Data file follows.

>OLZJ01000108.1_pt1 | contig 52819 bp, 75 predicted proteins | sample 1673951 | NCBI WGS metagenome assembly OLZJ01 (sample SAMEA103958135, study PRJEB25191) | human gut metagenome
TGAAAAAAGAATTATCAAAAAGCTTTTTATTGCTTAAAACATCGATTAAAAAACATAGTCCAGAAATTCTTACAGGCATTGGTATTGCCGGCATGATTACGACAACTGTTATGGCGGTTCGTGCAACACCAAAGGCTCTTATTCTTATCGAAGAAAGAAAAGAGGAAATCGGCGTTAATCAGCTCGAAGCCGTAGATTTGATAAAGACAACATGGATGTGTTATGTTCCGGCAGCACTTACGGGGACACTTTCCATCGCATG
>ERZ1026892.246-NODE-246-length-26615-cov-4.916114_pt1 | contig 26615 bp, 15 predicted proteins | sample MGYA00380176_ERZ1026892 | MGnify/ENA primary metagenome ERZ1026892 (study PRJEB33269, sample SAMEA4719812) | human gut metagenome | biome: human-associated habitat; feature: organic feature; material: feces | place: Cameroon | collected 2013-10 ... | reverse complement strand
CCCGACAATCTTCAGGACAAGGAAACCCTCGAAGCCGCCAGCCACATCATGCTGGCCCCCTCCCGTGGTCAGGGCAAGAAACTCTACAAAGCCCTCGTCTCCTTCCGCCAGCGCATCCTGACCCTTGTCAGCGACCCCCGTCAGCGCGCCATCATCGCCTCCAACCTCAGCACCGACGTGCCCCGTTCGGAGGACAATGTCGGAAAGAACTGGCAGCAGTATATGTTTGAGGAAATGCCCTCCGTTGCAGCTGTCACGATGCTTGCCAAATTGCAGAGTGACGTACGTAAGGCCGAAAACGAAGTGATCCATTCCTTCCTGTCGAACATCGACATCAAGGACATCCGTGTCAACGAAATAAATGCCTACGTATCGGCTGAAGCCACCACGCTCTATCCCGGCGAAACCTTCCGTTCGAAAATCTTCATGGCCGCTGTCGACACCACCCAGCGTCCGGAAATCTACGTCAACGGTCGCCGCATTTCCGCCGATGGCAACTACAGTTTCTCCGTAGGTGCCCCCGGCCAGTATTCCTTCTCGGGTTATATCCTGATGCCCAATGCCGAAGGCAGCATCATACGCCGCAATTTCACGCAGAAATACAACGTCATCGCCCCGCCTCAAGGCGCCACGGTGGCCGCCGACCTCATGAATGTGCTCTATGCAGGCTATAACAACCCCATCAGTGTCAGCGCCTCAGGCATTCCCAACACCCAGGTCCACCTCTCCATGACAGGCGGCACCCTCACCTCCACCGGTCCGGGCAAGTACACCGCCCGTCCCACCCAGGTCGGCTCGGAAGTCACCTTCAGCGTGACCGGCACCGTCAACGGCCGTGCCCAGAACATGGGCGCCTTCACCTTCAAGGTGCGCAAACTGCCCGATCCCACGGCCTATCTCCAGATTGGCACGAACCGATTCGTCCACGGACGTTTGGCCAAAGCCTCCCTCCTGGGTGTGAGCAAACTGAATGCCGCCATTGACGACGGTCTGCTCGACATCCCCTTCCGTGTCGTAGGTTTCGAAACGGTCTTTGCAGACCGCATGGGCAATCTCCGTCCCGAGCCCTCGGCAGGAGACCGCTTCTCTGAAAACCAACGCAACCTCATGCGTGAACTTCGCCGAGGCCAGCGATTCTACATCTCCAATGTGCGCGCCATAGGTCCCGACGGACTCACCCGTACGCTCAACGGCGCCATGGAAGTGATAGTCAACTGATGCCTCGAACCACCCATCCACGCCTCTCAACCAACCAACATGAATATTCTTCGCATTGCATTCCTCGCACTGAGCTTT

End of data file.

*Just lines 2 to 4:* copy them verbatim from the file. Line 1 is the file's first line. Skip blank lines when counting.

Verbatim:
TGAAAAAAGAATTATCAAAAAGCTTTTTATTGCTTAAAACATCGATTAAAAAACATAGTCCAGAAATTCTTACAGGCATTGGTATTGCCGGCATGATTACGACAACTGTTATGGCGGTTCGTGCAACACCAAAGGCTCTTATTCTTATCGAAGAAAGAAAAGAGGAAATCGGCGTTAATCAGCTCGAAGCCGTAGATTTGATAAAGACAACATGGATGTGTTATGTTCCGGCAGCACTTACGGGGACACTTTCCATCGCATG
>ERZ1026892.246-NODE-246-length-26615-cov-4.916114_pt1 | contig 26615 bp, 15 predicted proteins | sample MGYA00380176_ERZ1026892 | MGnify/ENA primary metagenome ERZ1026892 (study PRJEB33269, sample SAMEA4719812) | human gut metagenome | biome: human-associated habitat; feature: organic feature; material: feces | place: Cameroon | collected 2013-10 ... | reverse complement strand
CCCGACAATCTTCAGGACAAGGAAACCCTCGAAGCCGCCAGCCACATCATGCTGGCCCCCTCCCGTGGTCAGGGCAAGAAACTCTACAAAGCCCTCGTCTCCTTCCGCCAGCGCATCCTGACCCTTGTCAGCGACCCCCGTCAGCGCGCCATCATCGCCTCCAACCTCAGCACCGACGTGCCCCGTTCGGAGGACAATGTCGGAAAGAACTGGCAGCAGTATATGTTTGAGGAAATGCCCTCCGTTGCAGCTGTCACGATGCTTGCCAAATTGCAGAGTGACGTACGTAAGGCCGAAAACGAAGTGATCCATTCCTTCCTGTCGAACATCGACATCAAGGACATCCGTGTCAACGAAATAAATGCCTACGTATCGGCTGAAGCCACCACGCTCTATCCCGGCGAAACCTTCCGTTCGAAAATCTTCATGGCCGCTGTCGACACCACCCAGCGTCCGGAAATCTACGTCAACGGTCGCCGCATTTCCGCCGATGGCAACTACAGTTTCTCCGTAGGTGCCCCCGGCCAGTATTCCTTCTCGGGTTATATCCTGATGCCCAATGCCGAAGGCAGCATCATACGCCGCAATTTCACGCAGAAATACAACGTCATCGCCCCGCCTCAAGGCGCCACGGTGGCCGCCGACCTCATGAATGTGCTCTATGCAGGCTATAACAACCCCATCAGTGTCAGCGCCTCAGGCATTCCCAACACCCAGGTCCACCTCTCCATGACAGGCGGCACCCTCACCTCCACCGGTCCGGGCAAGTACACCGCCCGTCCCACCCAGGTCGGCTCGGAAGTCACCTTCAGCGTGACCGGCACCGTCAACGGCCGTGCCCAGAACATGGGCGCCTTCACCTTCAAGGTGCGCAAACTGCCCGATCCCACGGCCTATCTCCAGATTGGCACGAACCGATTCGTCCACGGACGTTTGGCCAAAGCCTCCCTCCTGGGTGTGAGCAAACTGAATGCCGCCATTGACGACGGTCTGCTCGACATCCCCTTCCGTGTCGTAGGTTTCGAAACGGTCTTTGCAGACCGCATGGGCAATCTCCGTCCCGAGCCCTCGGCAGGAGACCGCTTCTCTGAAAACCAACGCAACCTCATGCGTGAACTTCGCCGAGGCCAGCGATTCTACATCTCCAATGTGCGCGCCATAGGTCCCGACGGACTCACCCGTACGCTCAACGGCGCCATGGAAGTGATAGTCAACTGATGCCTCGAACCACCCATCCACGCCTCTCAACCAACCAACATGAATATTCTTCGCATTGCATTCCTCGCACTGAGCTTT